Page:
The Democratic presidential contenders are ready to break the bank with expensive policy proposals that would add trillions of dollars to the deficit if enacted.
The 2020 hopefuls are angling to one-up each other with big policy ideas that would overhaul the U.S. health care system, address climate change and provide free college tuition or erase student debt.
Washington Gov. Jay InsleeJay Robert InsleeVaccine mandates put unions in a bind Equilibrium/Sustainability — Presented by Southern Company — Armadillo army takes over North Carolina town Washington redistricting commission fails, punts maps to Supreme Court MORE’s “Global Climate Mobilization” plan, hailed by environmental activists as the gold standard, would cost the U.S. government $3 trillion over the next decade.
Sen. Elizabeth WarrenElizabeth WarrenWarren calls on big banks to follow Capital One in ditching overdraft fees Crypto firm top executives to testify before Congress Massachusetts Gov. Charlie Baker won't seek reelection MORE’s (Mass.) proposal to eliminate tuition at public colleges and erase existing student debt carries a $1.25 trillion price tag.
And Sen. Bernie SandersBernie SandersOvernight Health Care — Presented by March of Dimes — Abortion access for 65M women at stake Hospitals in underserved communities face huge cuts in reckless 'Build Back Better' plan Sanders urges Biden to delay Medicare premium hike linked to Alzheimer's drug MORE’s (I-Vt.) “Medicare for All” bill, co-sponsored by four other 2020 Democrats, would require $32 trillion in government spending, according to one study.
The Democrats have proposed a raft of smaller plans as well, such as Sen. Kamala HarrisKamala HarrisJoe Manchin should embrace paid leave — now The Hill's 12:30 Report: Biden defends disappointing jobs report Harris's office undergoes difficult reset MORE’s (Calif.) plan to raise teacher pay and Sen. Cory BookerCory BookerMaternal and child health legislation must be prioritized now Poll: Harris, Michelle Obama lead for 2024 if Biden doesn't run Five reasons for Biden, GOP to be thankful this season MORE’s (N.J.) proposal to make rent more affordable through housing credits, both of which reach into the hundreds of billions.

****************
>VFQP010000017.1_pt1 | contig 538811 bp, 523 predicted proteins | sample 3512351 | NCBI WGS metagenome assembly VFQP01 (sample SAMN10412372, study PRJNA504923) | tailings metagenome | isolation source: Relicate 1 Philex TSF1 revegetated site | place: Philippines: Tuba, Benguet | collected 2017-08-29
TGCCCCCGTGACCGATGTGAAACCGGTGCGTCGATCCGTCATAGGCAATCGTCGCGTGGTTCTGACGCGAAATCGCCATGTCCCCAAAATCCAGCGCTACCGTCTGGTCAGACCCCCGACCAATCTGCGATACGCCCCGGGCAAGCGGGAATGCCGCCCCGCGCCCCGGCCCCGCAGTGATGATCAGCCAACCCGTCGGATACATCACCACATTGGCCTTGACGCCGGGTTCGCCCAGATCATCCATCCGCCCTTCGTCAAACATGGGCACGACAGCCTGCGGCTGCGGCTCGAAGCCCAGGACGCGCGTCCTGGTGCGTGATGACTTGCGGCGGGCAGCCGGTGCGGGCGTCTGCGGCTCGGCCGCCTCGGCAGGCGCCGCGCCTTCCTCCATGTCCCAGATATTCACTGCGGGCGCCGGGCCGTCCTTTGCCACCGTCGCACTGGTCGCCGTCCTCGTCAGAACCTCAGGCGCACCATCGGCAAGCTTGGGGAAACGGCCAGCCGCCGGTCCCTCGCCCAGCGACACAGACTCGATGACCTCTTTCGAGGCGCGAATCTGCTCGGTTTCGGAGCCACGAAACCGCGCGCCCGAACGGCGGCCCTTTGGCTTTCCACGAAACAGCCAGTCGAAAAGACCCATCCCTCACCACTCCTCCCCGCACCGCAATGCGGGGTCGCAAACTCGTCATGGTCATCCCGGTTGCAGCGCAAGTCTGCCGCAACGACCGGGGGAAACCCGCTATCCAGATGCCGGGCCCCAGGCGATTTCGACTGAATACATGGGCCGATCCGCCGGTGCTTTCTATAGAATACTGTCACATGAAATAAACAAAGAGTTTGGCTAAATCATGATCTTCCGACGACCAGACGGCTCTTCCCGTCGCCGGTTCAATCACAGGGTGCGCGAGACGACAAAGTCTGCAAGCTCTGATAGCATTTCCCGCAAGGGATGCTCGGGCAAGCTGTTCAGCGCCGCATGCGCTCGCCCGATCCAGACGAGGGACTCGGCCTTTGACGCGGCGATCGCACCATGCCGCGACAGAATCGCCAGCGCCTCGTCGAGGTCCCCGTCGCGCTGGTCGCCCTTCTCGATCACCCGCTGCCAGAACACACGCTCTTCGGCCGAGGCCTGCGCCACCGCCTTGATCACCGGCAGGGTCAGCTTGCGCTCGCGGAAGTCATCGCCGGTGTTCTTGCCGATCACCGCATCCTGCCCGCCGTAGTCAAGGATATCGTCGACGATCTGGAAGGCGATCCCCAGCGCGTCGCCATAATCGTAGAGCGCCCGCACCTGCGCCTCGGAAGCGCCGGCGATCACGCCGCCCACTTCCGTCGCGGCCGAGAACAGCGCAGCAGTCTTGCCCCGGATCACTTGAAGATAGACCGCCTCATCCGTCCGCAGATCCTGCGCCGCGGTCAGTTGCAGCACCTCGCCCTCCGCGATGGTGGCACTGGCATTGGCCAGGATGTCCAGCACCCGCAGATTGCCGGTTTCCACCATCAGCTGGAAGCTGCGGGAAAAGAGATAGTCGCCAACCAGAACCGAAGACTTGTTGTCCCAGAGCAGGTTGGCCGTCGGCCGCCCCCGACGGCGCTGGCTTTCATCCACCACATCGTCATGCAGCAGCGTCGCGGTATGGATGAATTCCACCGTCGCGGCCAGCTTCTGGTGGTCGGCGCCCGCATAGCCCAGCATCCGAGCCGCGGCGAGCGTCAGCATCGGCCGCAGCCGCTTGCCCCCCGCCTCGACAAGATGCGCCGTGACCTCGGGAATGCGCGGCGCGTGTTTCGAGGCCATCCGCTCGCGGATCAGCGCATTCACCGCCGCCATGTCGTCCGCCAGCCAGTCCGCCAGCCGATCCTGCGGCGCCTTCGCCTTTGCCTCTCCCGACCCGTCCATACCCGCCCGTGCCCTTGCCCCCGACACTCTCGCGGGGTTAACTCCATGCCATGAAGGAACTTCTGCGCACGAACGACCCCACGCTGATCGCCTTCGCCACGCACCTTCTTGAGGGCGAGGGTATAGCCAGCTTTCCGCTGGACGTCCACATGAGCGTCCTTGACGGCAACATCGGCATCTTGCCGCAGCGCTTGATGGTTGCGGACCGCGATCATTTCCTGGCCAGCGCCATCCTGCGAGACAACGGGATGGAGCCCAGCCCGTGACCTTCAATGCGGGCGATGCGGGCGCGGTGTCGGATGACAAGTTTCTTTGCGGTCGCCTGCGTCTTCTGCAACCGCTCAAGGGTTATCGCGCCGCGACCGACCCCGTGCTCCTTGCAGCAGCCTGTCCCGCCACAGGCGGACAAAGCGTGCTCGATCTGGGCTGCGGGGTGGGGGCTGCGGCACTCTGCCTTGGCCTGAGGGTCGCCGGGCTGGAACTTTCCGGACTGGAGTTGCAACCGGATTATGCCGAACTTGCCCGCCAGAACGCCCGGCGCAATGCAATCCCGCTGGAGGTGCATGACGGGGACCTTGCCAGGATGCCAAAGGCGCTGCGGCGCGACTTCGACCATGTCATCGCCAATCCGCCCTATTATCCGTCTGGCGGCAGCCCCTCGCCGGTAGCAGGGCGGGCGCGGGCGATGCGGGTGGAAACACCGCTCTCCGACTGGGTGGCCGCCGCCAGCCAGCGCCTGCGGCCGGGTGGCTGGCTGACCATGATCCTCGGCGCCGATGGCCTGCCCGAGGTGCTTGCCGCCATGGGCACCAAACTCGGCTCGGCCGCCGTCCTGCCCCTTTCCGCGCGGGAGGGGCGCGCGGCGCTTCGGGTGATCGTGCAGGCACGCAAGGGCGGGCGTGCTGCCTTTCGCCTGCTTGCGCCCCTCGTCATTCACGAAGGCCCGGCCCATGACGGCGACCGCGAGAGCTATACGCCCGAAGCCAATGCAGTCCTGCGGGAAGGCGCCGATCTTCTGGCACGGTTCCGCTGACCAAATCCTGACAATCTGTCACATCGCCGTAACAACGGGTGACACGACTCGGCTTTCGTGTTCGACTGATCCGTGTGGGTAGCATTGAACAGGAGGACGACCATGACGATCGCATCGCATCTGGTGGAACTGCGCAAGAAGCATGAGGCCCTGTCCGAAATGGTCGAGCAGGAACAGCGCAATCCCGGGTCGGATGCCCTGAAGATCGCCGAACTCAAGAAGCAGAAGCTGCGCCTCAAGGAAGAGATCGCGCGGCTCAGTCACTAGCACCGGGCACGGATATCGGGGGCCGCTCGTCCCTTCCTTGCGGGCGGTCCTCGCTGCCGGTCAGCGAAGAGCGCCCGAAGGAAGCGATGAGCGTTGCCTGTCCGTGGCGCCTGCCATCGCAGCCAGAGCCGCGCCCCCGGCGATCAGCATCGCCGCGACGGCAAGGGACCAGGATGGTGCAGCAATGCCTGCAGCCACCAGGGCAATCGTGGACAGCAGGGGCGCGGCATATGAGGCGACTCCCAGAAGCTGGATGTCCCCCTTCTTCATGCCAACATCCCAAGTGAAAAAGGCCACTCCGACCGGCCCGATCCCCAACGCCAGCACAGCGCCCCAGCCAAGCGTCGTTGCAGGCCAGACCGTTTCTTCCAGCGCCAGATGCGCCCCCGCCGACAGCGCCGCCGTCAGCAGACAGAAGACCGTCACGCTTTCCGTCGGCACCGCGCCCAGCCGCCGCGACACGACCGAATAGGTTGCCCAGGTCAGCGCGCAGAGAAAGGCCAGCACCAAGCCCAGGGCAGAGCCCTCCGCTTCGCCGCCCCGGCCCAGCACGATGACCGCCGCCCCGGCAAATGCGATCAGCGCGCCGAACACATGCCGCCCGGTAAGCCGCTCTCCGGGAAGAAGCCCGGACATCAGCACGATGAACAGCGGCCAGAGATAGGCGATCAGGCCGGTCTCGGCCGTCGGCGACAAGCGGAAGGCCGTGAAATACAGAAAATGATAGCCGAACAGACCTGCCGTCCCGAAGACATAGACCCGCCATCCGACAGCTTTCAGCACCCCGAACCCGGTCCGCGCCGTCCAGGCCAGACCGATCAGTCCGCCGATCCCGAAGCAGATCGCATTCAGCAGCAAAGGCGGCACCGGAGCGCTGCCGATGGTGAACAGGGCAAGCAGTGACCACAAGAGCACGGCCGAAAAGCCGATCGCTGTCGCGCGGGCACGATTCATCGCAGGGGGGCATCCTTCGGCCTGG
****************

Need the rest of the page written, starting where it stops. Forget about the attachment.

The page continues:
In many cases, the Democrats explain that they'd pay for the plans by rolling back the GOP’s tax cuts, levying new taxes on the wealthiest Americans or eliminating corporate subsidies.
They also argue that the changes they seek will in some cases pay for themselves by lowering the cost of health care, slashing drug prices, creating new green jobs or unlocking private sector investments.
But the torrent of expensive policy proposals has drawn criticism from some Democrats, including several 2020 contenders, who warn that the “massive government expansions” will scare off swing voters.
And the proposals have provided ammunition to Republicans, who say they will make the case that Democrats are galloping toward socialism.
“When you poll these issues, they’re initially popular, but when people learn about the price tag, they quickly become unpopular,” said Matt Gorman, a GOP strategist. “It all fits into the broader narrative that Democrats have gone all-in on government intervention and beyond that, socialism.”
Still, the proposals underscore the degree to which both parties have abandoned their concerns about deficit spending.
President TrumpDonald TrumpHillicon Valley — State Dept. employees targets of spyware Ohio Republican Party meeting ends abruptly over anti-DeWine protesters Jan. 6 panel faces new test as first witness pleads the Fifth MORE had expressed interest in working with Democrats to pass a $2 trillion infrastructure bill, though he has since backtracked. And fiscally conservative groups were irate with the GOP Congress for passing a $1.7 trillion spending package in 2017 that was signed into law by the president.
The federal deficit jumped 38 percent in the first seven months of the current fiscal year, ballooning to $531 billion, well above the previous year's $385 billion mark.
As liberals push to redirect government spending for their own proposals, they say they’ll make the case that Republicans are standing in the way of progress through their own wasteful spending and tax cuts for the wealthy.
“If we hadn’t gone to war in Iraq, if we stop shoveling hundreds of billions of dollars to the Pentagon war machine, if the Bush and Trump tax cuts had never passed, and if we treated taxes as our dues in society, not a burden, we could fund all [these Democratic proposals] and more,” said Jonathan Tasini, a progressive strategist.
With polls showing health care is a top concern for voters, the Medicare for All proposal has become a flashpoint among Democrats both for its price tag and for the extent to which it would reshape the U.S. economy.